Interracial couples, are you tired of these questions?
Yes. We are now more tolerant and more understanding towards interracial couples than we were about 5 decades ago. Yes. We swear by colorblindness and equality. So why the stares still? Why are we engulfed by assumptions about them? And why the uncomfortable questions from people trying to understand interracial couples?
Grace Buchele is white and has a Japanese-American spouse. As an interracial couple, they have been getting the same strange questions over and over again. And when she asked some other interracial couples, she realized she wasn’t alone. She says much as some of these questions are really innocent, they "have deeper, darker implications for interracial couples."
Usually, when people ask these questions, there is no sinister subtext; just curiosity. I don't know if I should call it fascination or what because even when people ask interracial couple the "How did you meet" question, the assumption is: There must be a tale there. I think people ask these questions because interracial relationships still seem improbable to many. Yes, this cluster of questions might be totally exploratory and innocent, but what they portray is that people still see interracial relationships to be more of an anomaly rather than a norm.
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Buchele compiled such questions in her article “8 Questions Interracial Couples Are Tired of Hearing” and great answers to these questions. Here they are some of them:
1. How does your family feel about your partner's race?
Do you want the long version or the short version? Race is surprisingly difficult to talk about -- you can't just ask an interracial couple about their family's reaction to the race of their partner and expect a single-sentence answer.
If you seriously want to know the struggles interracial couples go through, you can go ahead and ask this question. If you're simply asking for formality (or because it is the first thing you can think of), skip this question.
2. You're dating a [insert race or ethnicity]? Aren't you worried about [insert country/ethnic stereotype here]?
Here's the thing about stereotypes: they are usually offensive and misplaced. Not all African-American men end up in jail; not all Japanese men are emotionally unavailable; not all Mexican men cheat on their spouses; not all white women are loose; not all Arabic women are docile. The Internet is full of all sorts of untrue stereotypes that are passed off as "facts."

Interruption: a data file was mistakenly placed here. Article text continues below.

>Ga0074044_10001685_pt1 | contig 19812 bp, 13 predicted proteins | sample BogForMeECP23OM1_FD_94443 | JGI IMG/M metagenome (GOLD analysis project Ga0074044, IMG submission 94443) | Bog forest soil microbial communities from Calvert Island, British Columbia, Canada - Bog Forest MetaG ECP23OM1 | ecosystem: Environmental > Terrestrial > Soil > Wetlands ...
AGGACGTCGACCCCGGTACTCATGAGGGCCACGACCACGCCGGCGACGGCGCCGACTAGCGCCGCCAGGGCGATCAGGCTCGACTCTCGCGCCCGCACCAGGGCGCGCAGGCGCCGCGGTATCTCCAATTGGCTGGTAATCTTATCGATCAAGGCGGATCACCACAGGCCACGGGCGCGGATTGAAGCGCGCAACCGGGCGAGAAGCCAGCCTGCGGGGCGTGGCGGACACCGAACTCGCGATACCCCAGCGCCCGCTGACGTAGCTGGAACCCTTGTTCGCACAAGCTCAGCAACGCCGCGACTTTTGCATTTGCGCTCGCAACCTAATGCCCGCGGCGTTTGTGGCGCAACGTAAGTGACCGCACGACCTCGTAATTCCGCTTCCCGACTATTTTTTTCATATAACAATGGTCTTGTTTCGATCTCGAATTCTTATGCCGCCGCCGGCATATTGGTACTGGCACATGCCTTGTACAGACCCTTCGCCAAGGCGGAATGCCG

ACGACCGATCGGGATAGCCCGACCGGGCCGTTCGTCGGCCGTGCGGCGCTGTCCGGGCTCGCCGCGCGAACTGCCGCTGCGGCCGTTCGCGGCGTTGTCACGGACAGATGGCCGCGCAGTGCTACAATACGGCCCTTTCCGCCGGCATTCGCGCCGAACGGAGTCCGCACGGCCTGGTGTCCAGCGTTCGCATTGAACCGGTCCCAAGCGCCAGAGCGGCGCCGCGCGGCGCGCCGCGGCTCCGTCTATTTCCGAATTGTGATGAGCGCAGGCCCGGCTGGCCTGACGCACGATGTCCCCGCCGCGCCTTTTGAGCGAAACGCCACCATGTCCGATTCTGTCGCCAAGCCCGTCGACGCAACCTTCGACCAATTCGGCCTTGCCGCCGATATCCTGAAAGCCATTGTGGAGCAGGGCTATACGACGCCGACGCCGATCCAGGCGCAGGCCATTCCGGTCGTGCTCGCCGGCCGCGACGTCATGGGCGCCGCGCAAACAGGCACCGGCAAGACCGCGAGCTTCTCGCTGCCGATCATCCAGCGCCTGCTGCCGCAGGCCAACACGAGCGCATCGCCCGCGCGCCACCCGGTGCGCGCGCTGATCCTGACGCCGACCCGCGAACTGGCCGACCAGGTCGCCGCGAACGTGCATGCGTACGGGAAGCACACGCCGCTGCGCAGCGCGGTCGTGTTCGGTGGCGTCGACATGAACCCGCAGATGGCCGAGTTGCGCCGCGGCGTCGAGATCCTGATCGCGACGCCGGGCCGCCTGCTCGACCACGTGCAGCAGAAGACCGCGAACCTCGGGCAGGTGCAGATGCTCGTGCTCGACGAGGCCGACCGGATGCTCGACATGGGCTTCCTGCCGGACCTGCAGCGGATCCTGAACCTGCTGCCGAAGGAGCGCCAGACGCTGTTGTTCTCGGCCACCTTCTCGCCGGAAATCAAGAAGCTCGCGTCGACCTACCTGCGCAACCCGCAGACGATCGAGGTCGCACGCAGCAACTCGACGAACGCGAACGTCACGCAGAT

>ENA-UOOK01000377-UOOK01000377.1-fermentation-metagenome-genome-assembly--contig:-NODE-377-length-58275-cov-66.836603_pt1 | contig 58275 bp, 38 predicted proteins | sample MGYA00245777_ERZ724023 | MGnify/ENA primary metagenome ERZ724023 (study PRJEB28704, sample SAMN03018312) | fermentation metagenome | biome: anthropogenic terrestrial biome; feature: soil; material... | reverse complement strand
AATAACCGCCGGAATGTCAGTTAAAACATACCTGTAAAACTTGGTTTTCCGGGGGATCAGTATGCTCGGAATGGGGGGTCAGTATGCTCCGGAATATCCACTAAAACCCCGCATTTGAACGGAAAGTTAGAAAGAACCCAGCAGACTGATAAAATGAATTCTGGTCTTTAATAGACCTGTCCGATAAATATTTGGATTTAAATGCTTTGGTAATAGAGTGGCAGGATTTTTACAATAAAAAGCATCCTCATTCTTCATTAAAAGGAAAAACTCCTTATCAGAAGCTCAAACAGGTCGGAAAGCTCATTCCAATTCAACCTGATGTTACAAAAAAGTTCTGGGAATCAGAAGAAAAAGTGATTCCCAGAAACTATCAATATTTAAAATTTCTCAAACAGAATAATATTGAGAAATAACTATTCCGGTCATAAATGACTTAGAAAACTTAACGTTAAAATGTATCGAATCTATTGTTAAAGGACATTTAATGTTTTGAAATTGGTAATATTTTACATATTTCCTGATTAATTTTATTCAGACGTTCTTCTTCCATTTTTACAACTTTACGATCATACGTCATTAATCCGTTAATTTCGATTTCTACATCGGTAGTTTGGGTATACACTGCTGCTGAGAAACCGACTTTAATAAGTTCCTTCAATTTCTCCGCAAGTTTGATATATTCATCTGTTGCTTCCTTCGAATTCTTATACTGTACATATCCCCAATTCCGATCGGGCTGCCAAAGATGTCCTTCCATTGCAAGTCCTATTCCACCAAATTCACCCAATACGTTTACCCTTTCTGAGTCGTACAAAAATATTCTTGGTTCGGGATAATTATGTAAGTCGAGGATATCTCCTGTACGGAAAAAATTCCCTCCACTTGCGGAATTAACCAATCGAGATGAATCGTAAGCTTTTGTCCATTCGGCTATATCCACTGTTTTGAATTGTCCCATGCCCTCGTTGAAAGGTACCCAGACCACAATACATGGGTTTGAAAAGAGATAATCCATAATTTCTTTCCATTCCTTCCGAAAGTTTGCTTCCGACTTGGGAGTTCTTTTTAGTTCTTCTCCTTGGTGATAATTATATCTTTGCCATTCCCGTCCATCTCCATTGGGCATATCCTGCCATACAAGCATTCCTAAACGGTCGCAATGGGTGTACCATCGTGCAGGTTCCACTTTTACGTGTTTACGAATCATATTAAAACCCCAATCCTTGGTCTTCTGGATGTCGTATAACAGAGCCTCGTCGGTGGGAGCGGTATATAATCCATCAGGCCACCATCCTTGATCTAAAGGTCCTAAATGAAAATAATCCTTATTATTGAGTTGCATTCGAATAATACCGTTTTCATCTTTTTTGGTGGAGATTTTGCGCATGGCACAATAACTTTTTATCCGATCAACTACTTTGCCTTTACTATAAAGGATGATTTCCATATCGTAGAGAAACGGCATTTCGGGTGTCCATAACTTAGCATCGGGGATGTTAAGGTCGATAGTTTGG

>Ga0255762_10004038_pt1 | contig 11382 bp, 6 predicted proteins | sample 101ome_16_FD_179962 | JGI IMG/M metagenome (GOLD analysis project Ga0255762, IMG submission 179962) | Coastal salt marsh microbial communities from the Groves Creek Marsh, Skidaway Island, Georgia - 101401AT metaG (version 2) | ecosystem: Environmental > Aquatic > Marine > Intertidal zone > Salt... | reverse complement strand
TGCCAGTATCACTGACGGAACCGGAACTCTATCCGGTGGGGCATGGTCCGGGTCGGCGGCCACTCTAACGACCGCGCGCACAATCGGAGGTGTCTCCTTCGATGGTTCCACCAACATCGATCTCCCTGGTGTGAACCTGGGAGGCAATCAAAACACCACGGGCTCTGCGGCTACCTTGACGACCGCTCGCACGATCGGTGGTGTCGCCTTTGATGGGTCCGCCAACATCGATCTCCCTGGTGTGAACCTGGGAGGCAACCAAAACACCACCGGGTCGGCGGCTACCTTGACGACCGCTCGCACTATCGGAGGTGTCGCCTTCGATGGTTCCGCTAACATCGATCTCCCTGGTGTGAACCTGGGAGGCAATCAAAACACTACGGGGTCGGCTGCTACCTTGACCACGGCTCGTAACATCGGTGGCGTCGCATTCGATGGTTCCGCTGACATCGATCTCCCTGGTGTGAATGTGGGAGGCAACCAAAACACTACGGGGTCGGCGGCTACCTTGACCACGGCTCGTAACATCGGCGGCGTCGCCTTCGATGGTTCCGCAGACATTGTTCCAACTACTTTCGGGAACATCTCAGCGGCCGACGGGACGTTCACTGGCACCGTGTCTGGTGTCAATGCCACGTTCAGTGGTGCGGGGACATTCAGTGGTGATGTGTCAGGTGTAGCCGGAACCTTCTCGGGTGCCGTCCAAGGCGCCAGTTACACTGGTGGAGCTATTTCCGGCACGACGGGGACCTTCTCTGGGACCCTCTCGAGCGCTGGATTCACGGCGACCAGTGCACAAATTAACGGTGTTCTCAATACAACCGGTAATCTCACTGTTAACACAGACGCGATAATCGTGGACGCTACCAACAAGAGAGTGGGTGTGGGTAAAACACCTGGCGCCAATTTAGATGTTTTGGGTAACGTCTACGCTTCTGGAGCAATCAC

Don't ask me if my Japanese fiancé is a work-a-holic with a small penis who loves to drink sake, kill whales and pressure his wife (me) to do housework all day.
3. Wouldn't it be easier to just date your own race?
I understand the intentions behind this question are pure, but it always comes off a bit racist. By only dating white men, I would be cutting out a whole group of viable dating candidates.
Answer: Dating (and deciding to marry) someone outside my culture was one of the best decisions I ever made.
4. But think of the children! Aren't you worried they will be bullied?
In this day and age where divorce is becoming the norm, I'm more worried about making it to our 10-year anniversary than whether or not my possible future children will get bullied because of their mixed heritage.
Of course I'm worried about racism. I grew up all over the globe (Texas, Ghana, Japan) and saw racism in all sorts of forms. Sometimes I was the recipient; sometimes I was not.
Answer: I would rather my hypothetical children grow up as interesting, deep and charismatic bi-racial children in a loving home than to be just another statistic.
So have you been bombarded with such questions... probably worse? Tell us what they are and how you react to them.
Read more on the Huffington Post.
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